I stated, '... if everything else is working properly'. An ISP that's doing something special that is likely not RFC compliant is not what I consider 'working properly'. There are also multiple other components that come into play when you talk about 'ISP compatibility' including the service technology (Cable, DSL, WiFi, Cellular, etc.), the customer isolation layers (PPPoE, VLANs, ATM, MPLS, etc.), where you're testing to when considering performance, if it's using CG-NAT, what your end systems stack settings are (window sizes, MSS, MTU), what application you're using and how it's feeding the network layer (application buffers), delay, jitter, and the list goes on. I've worked in network performance on a global network for over 25 years, and short of the impact of QoS (which only applies when you go to drop a frame anyway), the first-hop router is rarely the issue.

    Re: firmware, Yes, I'm fully aware that when the device first came out, you had to use bridged mode if you wanted to get peek performance. I don't believe I 'discounted' anything. I simply didn't 'include' a history of firmware versions that are irrelevant to the point of the device being capable of performing today. I didn't write a 'history of Amplifi'. I specifically referred to version 3.4.3 and stated, '...if there are any doubts left as to whether or not Amplifi can technically still perform'. Keyword, being still - as in, it hasn't slowed down. If anything, as you have stated, it's gotten better.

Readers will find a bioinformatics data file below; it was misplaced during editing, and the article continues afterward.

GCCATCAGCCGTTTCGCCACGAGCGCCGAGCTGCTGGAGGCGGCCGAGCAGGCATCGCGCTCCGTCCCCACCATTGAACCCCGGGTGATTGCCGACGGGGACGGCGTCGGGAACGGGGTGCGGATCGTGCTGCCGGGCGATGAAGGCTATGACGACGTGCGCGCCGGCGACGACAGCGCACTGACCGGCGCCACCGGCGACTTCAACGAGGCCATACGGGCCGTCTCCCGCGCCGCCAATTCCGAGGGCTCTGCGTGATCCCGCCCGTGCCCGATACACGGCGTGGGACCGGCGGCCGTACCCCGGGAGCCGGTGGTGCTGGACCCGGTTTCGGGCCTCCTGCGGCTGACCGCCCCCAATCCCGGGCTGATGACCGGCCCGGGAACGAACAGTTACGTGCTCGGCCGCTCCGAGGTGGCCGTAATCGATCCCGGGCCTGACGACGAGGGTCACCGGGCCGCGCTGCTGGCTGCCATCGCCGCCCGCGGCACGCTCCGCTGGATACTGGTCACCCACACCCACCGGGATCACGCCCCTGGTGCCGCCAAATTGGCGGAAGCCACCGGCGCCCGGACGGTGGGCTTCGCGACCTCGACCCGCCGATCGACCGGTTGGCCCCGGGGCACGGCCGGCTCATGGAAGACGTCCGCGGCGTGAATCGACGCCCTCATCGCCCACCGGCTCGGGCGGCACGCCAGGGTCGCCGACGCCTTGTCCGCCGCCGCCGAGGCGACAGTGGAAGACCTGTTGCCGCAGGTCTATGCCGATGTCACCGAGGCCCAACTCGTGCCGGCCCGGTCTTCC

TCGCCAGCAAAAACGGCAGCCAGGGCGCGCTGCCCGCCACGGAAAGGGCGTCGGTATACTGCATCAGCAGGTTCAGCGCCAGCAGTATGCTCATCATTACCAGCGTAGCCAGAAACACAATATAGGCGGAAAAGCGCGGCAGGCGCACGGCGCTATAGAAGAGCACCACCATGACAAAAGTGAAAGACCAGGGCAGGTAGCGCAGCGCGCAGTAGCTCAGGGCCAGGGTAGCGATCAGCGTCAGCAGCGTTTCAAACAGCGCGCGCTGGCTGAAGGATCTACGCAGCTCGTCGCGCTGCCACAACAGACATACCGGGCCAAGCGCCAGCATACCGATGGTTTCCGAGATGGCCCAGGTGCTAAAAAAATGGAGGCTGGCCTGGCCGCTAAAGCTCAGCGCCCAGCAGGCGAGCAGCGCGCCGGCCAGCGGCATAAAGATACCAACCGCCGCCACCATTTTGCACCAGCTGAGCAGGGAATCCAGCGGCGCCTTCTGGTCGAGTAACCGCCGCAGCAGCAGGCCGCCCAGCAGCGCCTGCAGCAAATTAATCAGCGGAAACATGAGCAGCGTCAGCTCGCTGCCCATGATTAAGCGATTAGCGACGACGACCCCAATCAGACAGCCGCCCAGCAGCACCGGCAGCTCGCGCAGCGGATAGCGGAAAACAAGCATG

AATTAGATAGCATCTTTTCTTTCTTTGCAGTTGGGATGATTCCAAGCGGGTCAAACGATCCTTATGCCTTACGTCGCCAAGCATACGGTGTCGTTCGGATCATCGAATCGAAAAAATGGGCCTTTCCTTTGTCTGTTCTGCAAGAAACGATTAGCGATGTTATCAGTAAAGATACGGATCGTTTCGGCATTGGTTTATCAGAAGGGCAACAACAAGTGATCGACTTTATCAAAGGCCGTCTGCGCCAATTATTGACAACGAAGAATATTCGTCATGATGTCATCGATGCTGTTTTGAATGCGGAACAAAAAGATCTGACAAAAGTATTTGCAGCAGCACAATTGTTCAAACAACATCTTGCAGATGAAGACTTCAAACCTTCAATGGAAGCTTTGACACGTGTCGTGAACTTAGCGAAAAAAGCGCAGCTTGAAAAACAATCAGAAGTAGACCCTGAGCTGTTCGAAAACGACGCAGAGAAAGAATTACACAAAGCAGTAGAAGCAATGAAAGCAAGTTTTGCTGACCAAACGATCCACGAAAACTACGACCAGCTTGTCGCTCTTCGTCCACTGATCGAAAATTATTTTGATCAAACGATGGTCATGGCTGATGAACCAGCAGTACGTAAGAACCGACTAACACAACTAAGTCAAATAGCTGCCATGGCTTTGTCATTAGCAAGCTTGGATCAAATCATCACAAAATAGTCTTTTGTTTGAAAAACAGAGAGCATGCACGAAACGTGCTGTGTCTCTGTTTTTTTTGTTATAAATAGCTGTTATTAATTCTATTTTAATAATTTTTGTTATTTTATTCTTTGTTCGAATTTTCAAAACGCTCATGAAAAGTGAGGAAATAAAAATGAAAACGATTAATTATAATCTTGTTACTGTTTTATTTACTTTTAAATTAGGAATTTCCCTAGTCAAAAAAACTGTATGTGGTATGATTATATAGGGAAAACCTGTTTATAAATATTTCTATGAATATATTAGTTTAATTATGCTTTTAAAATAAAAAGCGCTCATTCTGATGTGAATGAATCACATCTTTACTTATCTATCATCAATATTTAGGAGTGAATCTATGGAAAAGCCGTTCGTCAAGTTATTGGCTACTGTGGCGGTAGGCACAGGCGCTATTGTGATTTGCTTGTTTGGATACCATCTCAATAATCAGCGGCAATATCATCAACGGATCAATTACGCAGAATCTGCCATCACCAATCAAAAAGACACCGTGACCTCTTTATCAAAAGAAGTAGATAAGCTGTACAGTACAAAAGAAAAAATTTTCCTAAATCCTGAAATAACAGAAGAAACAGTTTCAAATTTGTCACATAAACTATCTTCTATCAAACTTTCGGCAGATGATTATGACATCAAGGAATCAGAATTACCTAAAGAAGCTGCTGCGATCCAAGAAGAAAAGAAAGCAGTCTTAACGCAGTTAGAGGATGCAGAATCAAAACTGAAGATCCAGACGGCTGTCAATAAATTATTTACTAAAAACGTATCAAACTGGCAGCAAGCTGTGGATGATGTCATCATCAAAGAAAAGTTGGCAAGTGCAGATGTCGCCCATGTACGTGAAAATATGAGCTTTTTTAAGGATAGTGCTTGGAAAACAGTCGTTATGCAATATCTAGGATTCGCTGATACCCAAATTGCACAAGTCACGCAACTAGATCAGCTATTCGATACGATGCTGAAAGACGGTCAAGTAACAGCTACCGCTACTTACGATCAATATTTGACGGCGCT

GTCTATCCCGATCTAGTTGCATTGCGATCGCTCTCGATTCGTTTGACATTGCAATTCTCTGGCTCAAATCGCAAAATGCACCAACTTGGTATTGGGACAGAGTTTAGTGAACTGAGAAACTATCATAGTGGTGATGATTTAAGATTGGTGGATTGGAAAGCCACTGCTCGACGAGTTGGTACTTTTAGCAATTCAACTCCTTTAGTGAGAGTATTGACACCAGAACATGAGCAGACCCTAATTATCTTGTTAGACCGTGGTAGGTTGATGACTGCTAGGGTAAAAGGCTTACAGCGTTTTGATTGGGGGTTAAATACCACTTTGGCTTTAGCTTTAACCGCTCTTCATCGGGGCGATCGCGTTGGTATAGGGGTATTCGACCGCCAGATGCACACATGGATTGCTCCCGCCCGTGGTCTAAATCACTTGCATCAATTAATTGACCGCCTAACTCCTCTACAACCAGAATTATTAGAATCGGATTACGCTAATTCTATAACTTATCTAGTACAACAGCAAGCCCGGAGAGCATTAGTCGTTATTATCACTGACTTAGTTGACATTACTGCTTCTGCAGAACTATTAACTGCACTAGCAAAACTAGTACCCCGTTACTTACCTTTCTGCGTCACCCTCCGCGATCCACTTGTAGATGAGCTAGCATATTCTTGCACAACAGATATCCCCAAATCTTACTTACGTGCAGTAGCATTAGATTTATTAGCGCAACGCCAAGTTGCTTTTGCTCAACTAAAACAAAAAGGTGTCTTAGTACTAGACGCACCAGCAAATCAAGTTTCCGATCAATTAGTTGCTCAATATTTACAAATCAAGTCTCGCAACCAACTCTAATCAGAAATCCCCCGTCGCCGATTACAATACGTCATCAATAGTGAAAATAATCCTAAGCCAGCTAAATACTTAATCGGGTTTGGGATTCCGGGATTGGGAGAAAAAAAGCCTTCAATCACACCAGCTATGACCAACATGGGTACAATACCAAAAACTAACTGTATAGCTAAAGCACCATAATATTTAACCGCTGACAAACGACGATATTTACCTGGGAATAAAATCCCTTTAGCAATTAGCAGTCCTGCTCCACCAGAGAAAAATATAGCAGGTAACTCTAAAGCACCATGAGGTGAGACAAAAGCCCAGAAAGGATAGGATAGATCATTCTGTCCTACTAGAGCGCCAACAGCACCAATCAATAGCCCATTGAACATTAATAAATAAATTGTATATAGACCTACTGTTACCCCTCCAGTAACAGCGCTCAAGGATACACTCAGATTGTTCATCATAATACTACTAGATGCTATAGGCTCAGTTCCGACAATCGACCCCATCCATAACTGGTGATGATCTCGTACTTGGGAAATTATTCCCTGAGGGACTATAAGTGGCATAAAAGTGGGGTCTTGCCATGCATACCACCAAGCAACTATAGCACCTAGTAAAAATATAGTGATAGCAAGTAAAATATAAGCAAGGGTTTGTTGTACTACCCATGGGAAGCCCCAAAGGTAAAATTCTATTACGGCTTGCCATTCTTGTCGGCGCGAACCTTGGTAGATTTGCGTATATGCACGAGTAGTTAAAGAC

1. What's the point of gigabit capable hardware without the controlling firmware exposing it?

    Where is the firmware not exposing it? I just showed it does in a properly setup RFC compliant environment. Would this have performed the same if I put on the firmware from when I pulled it out of the box? Who knows, and I don't really care as I'm not posting this from 2016, when these rates weren't that relevant anyway.

    1. Was the Switch Buffers beta option purely software, or also hardware related?

    I don't discuss beta features in a public forum, but I will say, I did not have any beta features enabled (other than disabling IGMP snooping which has nothing to do with this).

    So again, i'm not saying everyone will have a perfect experience. I'm saying that the hardware CAN perform as advertised at Gbit speeds with the features and functionality that was promised; and that before you just jump to blaming your router; make sure you're looking end to end before ripping it out and putting in another.


  • Hi @Michael-Eckhoff - you haven't triggered anything since I am well familiar AmpliFi and how to deal with their nuances, especially when it comes to Teleport

    I will repost my edit in case it is not showing up...

    EDIT: for example, App Notes for v1.13.6 - Removed Hardware NAT option in PPPoE mode (it never worked anyways)
    Our condo has FttP and multi-gigabit service options, but PPPoE is required
    Even the ISP router is more than gigabit capable with PPPoE...the AmpliFi is not
    I consider that a hardware limitation, not just firmware
    And the building is ISP locked for the first 5 years, only after can the owners' association vote to open up competition, so we can't just find a different ISP, and it's cheaper to use a different router than to move

    You can debate all you want about the the relevance of RFC 2516 and why it followed the informational track, but PPPoE is a reality that AmpliFi cannot cope with at gigabit speeds...